Brittany Graham has always had a great love of horses. She is involved in her family’s harness racing business and has an A-Grade trainer and driver licence. So when the time came to narrow down where she wanted to do her Griffith University Work Integrated Learning placement, she knew she wanted to aim high.
“I’ve always known about Magic Millions because of my family industry,” she explains. “They’re such a huge part of the industry. When I was thinking about doing an internship I thought I would like to do it somewhere where I already have an interest.”
Her parents tried to ensure their daughter’s expectations were realistic. “When I told my parents about it they thought it would be great if I could do it but said it was such a big company and busy and probably too hard to take on an intern. When I got it they were all really excited as was I and it’s been wonderful.”
And Magic Millions Marketing Manager Val Hayward wasted no time giving the Bachelor of Business student plenty to do, and was very pleased with the results.
“I’ve given her things and projects that I thought would take from the day she started right through until the end of her internship, and she’s basically completed everything!” Val said. “She’s been a star.”
The biggest project Brittany has had to work on in her time was a sale of two-year-old horses in training to be attended by Magic Millions boss Gerry Harvey.
Val charged her with coming up with marketing slogans for different demographics and was thrilled with the outcome, deciding to use all her ideas in the official campaign.
“I’ve just given her carte blanche to come up with headlines and slogans and catchy taglines… Something that would probably take me days to mull over and get it right, and she just comes up with them!” Val enthused. “In about an hour she had 20 of them and they were perfect. So she’s very good.”
Gerry was reportedly also extremely pleased with her work. “There are people out there with a heck of a lot of ability,” said the business mogul, who employs more than 20,000 workers across his businesses. “They don’t know they have got it, no one else knows they’ve got it and they can go through life and nothing ever happens. And then others, they discover themselves or are discovered by others.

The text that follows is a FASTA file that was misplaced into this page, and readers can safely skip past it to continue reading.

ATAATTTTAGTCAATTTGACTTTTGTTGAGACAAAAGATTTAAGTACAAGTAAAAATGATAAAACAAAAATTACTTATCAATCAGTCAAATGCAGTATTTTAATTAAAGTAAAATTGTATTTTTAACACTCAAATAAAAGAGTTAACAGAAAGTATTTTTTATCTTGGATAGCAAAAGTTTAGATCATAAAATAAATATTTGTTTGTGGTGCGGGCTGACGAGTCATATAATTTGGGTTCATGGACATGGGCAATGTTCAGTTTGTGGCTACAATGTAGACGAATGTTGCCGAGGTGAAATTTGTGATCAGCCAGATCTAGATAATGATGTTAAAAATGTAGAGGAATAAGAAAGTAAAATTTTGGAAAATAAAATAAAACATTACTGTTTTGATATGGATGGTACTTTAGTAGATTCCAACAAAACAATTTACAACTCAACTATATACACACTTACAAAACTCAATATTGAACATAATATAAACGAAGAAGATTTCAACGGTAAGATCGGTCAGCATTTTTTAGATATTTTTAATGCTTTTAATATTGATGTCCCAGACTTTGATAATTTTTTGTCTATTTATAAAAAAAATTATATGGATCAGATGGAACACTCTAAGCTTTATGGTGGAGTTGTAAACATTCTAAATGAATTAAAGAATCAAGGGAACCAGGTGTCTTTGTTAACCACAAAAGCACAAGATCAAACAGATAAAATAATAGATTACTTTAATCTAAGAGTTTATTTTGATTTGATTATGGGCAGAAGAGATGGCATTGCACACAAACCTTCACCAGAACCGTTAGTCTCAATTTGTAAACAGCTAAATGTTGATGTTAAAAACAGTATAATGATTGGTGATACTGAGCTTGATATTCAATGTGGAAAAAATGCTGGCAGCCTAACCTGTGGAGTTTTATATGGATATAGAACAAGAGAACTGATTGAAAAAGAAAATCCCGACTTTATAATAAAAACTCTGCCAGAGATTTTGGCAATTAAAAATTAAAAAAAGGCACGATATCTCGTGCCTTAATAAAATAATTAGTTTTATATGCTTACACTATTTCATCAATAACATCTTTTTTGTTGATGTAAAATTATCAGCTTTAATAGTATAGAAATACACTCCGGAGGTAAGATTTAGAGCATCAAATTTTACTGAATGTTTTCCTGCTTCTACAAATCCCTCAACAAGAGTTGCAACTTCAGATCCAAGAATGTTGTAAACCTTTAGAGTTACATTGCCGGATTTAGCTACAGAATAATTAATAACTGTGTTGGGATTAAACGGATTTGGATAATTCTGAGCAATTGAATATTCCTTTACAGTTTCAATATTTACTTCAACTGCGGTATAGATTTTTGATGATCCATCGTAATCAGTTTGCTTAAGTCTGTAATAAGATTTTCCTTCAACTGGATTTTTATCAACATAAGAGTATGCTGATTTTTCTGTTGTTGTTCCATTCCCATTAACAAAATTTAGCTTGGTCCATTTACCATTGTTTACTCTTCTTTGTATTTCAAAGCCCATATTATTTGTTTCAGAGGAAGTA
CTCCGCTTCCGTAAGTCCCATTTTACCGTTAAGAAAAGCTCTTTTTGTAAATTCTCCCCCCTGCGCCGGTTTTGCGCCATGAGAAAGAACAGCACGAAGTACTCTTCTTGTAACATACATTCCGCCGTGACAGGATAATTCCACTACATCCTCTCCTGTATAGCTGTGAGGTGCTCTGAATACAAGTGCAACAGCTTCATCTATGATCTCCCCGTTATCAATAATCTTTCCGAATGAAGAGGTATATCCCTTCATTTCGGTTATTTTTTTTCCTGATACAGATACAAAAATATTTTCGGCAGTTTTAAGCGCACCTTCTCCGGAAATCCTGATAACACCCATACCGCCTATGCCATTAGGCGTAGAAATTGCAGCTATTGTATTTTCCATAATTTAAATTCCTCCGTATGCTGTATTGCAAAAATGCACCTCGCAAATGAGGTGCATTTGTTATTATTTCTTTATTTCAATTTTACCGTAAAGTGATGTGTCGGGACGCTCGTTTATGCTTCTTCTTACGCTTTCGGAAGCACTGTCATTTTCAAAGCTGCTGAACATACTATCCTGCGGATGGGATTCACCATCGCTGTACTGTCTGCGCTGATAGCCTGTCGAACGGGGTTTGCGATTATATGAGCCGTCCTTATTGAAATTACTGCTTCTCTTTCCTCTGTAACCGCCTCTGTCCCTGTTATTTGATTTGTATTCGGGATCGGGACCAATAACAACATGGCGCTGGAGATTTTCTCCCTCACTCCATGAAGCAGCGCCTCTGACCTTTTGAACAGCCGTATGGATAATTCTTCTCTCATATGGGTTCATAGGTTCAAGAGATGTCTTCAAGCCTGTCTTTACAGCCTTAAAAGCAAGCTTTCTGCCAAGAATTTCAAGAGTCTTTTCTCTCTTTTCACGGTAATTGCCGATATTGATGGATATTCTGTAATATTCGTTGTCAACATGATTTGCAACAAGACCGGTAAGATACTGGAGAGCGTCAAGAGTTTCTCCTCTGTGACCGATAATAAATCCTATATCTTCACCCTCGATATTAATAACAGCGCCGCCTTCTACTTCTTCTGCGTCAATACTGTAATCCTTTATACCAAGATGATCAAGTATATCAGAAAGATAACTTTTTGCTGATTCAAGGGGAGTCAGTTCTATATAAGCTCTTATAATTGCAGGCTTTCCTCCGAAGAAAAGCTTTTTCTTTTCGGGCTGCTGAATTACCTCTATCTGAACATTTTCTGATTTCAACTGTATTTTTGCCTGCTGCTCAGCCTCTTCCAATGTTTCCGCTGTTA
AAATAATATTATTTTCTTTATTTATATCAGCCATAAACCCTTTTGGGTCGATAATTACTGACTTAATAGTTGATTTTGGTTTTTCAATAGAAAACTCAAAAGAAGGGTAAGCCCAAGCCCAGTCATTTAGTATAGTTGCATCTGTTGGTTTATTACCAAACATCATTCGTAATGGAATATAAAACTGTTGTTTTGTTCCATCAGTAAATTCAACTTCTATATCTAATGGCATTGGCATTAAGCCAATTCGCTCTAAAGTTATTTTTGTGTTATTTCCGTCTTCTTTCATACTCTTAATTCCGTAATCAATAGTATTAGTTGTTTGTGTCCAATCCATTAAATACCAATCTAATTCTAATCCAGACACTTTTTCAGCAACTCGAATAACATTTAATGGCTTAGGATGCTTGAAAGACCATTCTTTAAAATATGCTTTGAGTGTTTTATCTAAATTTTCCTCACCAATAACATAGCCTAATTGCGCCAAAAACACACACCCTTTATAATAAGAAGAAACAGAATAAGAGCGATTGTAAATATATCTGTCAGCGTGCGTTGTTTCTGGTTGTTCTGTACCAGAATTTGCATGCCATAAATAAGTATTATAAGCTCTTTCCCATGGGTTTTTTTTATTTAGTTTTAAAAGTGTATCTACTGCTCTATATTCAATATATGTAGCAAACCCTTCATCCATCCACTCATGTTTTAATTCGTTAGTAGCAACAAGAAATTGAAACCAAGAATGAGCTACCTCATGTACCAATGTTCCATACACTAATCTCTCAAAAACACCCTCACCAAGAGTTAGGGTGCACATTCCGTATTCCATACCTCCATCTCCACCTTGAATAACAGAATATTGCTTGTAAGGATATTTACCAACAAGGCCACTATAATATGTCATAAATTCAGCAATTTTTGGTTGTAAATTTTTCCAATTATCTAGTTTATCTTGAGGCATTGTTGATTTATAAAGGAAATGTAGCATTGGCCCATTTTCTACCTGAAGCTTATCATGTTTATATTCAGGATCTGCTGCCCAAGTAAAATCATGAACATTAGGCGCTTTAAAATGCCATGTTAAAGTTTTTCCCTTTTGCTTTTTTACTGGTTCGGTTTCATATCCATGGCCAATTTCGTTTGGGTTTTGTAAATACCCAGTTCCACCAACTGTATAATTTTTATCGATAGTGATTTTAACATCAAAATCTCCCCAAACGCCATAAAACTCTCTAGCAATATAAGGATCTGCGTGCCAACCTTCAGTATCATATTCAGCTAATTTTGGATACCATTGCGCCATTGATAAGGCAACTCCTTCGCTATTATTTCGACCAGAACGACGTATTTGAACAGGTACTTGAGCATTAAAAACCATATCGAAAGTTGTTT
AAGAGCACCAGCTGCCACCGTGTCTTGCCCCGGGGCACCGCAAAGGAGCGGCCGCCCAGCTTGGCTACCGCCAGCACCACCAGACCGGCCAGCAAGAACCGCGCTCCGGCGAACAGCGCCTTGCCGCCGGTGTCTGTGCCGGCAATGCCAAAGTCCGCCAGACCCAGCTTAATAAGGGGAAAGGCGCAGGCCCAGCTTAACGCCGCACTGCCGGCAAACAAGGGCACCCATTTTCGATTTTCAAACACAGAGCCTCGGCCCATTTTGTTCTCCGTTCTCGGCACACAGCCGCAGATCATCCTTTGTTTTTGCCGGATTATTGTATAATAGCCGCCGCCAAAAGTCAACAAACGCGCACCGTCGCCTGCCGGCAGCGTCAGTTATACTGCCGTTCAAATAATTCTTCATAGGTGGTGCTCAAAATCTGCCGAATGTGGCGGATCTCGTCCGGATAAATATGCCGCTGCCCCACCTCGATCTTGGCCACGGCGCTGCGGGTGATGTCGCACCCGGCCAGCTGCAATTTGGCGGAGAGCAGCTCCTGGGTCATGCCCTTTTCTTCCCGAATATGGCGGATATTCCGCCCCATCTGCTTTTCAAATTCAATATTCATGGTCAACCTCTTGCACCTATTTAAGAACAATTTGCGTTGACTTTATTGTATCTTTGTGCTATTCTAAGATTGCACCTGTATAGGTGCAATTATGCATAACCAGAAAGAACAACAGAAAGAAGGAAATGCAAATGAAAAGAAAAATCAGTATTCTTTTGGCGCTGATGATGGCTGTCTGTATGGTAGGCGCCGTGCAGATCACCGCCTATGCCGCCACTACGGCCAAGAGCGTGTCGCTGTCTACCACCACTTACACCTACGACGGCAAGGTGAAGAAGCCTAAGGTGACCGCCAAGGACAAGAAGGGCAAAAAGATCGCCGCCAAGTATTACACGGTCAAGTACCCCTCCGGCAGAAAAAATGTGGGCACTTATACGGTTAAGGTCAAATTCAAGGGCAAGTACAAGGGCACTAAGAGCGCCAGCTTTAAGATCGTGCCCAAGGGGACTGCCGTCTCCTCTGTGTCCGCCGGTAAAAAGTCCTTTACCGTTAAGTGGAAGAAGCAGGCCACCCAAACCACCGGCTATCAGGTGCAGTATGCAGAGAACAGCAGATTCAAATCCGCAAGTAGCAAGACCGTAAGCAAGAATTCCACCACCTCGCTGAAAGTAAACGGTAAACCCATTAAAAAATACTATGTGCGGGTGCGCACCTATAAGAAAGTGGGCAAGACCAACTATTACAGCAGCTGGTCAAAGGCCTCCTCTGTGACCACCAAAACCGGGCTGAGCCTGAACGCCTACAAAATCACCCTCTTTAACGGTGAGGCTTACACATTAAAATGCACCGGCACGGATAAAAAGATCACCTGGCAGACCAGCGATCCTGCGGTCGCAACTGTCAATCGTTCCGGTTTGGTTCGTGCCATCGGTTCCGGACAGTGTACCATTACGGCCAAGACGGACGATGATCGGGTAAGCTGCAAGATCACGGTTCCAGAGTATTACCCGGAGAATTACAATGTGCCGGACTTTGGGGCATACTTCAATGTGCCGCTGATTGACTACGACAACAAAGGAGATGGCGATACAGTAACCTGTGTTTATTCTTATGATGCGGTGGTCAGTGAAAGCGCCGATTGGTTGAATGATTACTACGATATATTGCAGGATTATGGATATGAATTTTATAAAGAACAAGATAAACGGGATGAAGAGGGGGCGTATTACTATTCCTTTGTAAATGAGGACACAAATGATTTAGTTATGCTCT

“I think they discover themselves and they achieve wonderful results. But it is mostly in an area that they have some sort of passion for,” he explained. “It is just very satisfying when you see that. You say, “Wow, you have surprised yourself, you have surprised me and everyone around the place,” and their self-esteem goes through the roof. It’s one of the more pleasurable things when you are an employer seeing those sorts of things”.
He was apparently rather impressed with Brittany’s whole campaign for the sale, dubbed the “breeze up” sale, where she came up with the slogan “Make buying a breeze”.
Gerry continued: “There are different forms of marketing but at the end of the day it’s being able to relate to that public out there or that section of the public in a way that they respond to, and you’ve got to be able to tap into them.”
Brittany’s ideas were used in print and digital such as daily newsletters, industry websites including Racing Australia, Breeding & Racing, Breednet, the ANZ Thoroughbred Daily News, as well as in all Racing Calendars across Australia and Bluebloods magazine.
Val says she’s brought fresh ideas for the marketing of the business and for that, she’s very thankful. “From my perspective she’s been a massive help to me at a time when I am very short staffed and she really didn’t need any hand holding, she’s just come up with some brilliant ideas all on her own.”
For the Griffith student, she says it was surreal to see her own work distributed so far. “It’s a bit weird! I got the magazine at home when it came out and showed mum. I know I didn’t make the ad itself, a designer did that but, everything that went into it I came up with it. It was like: ‘Oh, ok this is kind of a big deal. Everyone in the industry in the country has seen this now!’”
Brittany has indicated that her dream job would be able to continue in the horseracing industry in whatever capacity possible. “The horse industry is my passion first and foremost, but being able to work within marketing on top of that is something I would love to make a career out of,” Brittany emphasised. “This experience has made me realise this position is the sort of job I would like to have in the future.”
And of course, she says it was both what she’s learnt at Griffith and her support from the staff that helped her come to that realisation. “The lecturers at uni have a really keen interest in making sure you know what you need to know to succeed,” Brittany says. “That’s what you need, that little push to tell you, ‘This is what you gotta know.’”
Story created in collaboration with Lynlea Small.